Bittersweet Ending: One of the possible endings in Lost in Blue is unlocked when you spend 365 days on the island without finding a way off. Suddenly there's a cutscene where the two characters realize that they'll never get off this island, but it doesn't really bother them anymore. There two similar cutscenes in the original Survival Kids, found after 100 days—one if you've rescued the other kid, and one if you haven't.
Blind Without 'Em: Attempted justification for Skye's inability to do anything in Lost in Blue.
Bottomless Bladder: You have a hunger meter, thirst meter, health meter and fatigue meter, but no bladder meter.
Cool Clear Water: Averted. In the beginning of Lost in Blue, there's a freshwater river that has fish swimming in it, and your character comments that it looks safe to drink. There's also a small hole in a temple you have to go through that is apparently safe to drink from.
Emergency Weapon: Should Jack run out of spears in Lost in Blue 2, he can take enemies on with his bare hands. Punches hit for puny damage, but successful dodging can lead to him taking down a tiger like a man.
Fake Difficulty: The puzzles are not challenging. Keeping yourself from dying of thirst and hunger is challenging.
Fishing Minigame: There are actually three methods of fishing—traps, spears, and fishing rods. In the Lost in Blue games, fish is the most efficient food source.
Feminine Women Can Cook: Skye is in charge of making the meals, and finding special ingredients is a minigame you can do while playing as her.
Gotta Catch Them All: There are many different kinds of fish, animals and plants that you have to collect for 100% Completion, and that's not even getting into the different kinds of tools, furniture and food you can make.
Guide Dang It: Want 100% completion? Better look up a guide! Especially in Lost in Blue 2, where the final plant is little more than a pixel.
Hyperspace Arsenal: An odd example. Your characters' bags have enough capacity to hold exactly twenty items. It doesn't matter what they are. Just twenty items. One has to wonder how Jack and Amy can only manage to hold twenty leaves at one time, yet somehow manage to shove twenty logs down their asses.
Insurmountable Waist-Height Fence: Generally averted with the male characters who can climb. Depending on the game, female characters may be hindered by things actually intended to aid mobility like bridges, ledges or stepping stones. In Survival Kids, both male and female characters are unable to cross shallow water.
It's Up to You: You can't rely on the non-player character to get you off the island.
Island Help Message: In Survival Kids, the way to get the quickest ending was to build one of these on the beach. You'd then get rescued. (It is, of course, a long ways from the Best Ending, which you need to unlock New Game Plus mode—in which your character rescues the other child on the island, befriends them, the two of you escape on a Lost Technology ship, and grow up to get married.)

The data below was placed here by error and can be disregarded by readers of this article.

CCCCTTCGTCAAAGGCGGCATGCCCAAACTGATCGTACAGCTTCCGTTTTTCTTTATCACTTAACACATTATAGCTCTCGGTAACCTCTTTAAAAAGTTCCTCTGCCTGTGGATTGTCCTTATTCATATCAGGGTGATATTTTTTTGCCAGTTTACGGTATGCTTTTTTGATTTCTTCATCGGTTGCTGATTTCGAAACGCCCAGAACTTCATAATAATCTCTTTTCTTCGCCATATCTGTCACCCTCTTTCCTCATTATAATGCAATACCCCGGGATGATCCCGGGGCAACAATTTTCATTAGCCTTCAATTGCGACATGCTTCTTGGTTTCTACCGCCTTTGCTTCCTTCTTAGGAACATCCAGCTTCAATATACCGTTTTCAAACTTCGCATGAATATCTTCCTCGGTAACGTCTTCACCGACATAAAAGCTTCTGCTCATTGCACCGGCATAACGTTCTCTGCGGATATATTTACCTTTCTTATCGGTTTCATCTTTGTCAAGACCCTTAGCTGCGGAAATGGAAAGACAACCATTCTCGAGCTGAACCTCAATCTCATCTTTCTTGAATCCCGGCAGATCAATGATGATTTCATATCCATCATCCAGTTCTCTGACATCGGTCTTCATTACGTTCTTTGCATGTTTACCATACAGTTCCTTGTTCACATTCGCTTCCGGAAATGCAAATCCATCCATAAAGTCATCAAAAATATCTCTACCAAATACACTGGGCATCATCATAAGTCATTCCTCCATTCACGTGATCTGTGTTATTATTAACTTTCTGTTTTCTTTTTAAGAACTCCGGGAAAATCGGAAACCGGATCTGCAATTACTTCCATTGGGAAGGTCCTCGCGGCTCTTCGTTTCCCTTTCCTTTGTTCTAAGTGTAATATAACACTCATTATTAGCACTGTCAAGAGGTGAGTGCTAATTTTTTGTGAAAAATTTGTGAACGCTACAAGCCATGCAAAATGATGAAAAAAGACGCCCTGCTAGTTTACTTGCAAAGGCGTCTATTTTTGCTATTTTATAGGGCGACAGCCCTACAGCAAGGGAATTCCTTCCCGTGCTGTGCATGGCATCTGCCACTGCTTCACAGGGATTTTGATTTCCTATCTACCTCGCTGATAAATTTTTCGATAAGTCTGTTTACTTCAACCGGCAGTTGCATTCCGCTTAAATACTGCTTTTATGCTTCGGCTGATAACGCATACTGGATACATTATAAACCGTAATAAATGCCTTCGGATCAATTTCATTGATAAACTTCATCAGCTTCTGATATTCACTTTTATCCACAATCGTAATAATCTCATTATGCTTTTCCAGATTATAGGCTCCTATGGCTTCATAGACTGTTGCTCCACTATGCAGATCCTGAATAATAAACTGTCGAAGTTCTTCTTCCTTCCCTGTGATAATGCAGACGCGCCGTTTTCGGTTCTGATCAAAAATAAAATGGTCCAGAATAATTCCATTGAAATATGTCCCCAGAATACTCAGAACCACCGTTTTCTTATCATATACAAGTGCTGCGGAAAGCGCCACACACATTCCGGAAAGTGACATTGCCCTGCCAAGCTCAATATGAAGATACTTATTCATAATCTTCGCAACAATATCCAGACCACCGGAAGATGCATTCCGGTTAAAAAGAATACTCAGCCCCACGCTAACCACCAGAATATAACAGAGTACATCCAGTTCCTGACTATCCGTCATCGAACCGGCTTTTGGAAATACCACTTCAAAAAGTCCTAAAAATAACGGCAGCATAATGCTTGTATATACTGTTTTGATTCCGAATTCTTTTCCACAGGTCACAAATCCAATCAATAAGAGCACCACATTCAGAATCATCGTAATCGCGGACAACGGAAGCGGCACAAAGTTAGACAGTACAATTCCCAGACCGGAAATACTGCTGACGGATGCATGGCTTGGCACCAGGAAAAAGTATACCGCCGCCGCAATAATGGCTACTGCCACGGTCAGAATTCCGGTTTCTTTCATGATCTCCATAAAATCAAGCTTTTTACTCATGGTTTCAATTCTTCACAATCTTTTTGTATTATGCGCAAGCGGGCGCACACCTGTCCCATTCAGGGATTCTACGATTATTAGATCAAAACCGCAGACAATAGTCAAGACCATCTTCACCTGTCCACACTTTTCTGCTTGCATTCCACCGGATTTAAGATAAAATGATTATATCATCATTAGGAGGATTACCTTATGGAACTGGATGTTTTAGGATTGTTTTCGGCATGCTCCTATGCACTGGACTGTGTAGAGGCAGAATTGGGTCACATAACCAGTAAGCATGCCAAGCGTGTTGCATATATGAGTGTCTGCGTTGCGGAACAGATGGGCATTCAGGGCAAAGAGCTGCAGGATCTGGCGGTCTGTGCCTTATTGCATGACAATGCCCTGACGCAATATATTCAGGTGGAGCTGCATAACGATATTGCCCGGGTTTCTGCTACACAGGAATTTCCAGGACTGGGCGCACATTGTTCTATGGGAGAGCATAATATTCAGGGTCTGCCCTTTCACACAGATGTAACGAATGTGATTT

James Bondage: Ken, the male character from the first game, is this if you play as a female character.
The Load: In Lost in Blue, whichever character you don't choose ends up as this due to their being badly injured.
Long Song, Short Scene: Unless you are really bad at cooking, chances are you won't hear much of the cooking song in Lost in Blue 2. Even then, you're forced to just end the cooking after 99 seconds of failing to complete it.
Not Distracted by the Sexy: The player character in Lost in Blue 3 is willing to give the best possible bath they can allow to any character by focusing on the fire underneath the makeshift bathtub instead of staring at said character.
Oxygen Meter: In Lost in Blue 2 onwards, characters have a limited swimming ability.
Pixel Hunt: In one game the last slot in the plant section of the glossary is a dandelion located in a corner of a certain area of the island that is inaccessible until you get really far along in the game. You have to go hunting for a little weed that is almost indistinguishable from the background. And even though a little box pops up whenever you walk over an item, it's still agonizingly hard to find.
Just barely subverted from being too big of a pain, as it's slightly larger than the static, unobtainable dandelions. Although you wouldn't notice without looking for it.
Poison Mushroom: There are eight different kinds of mushrooms that you can find. Their effects differ from game to game; some will burn your throat and thus make your thirst meter go down faster, some will keep your energy meter from going down, some will induce stomachaches, and some will do nothing. Which is which is randomized from playthrough to playthrough, though there are certain ways to tell which is which without chowing down.
Lost in Blue 2: Due to the complaints about the inequality of the first DS game, Lost in Blue 2 features a female protagonist that has abilities which complement those of the male character. In this game the female character is more of an Action Girl, who excels in some non-traditionally female activities like hunting and swimming.
Lost in Blue 3: Better than the original, a step down from Lost In Blue 2, and but not as bad as first impressions. Every kid has their own set of skills. Females have full cooking skills, while males can climb better and hunt. All other skills are unique to the character or shared. The first two kids are very typed though.
Lost in Blue: Shipwrecked: About the same as 3, and she comes with a pet dog to boot. Lucy can either be left home while Aiden forages, or can come along to help explore.
Team Pet: The monkey in Survival Kids, which you get to name. Shipwrecked also has a dog.
Videogame Cruelty Potential: In the original Survival Kids, you can feed your partner character anything at all—it won't harm them. If you're feeling mean, you can stuff them with toxic mushrooms or raw seafood.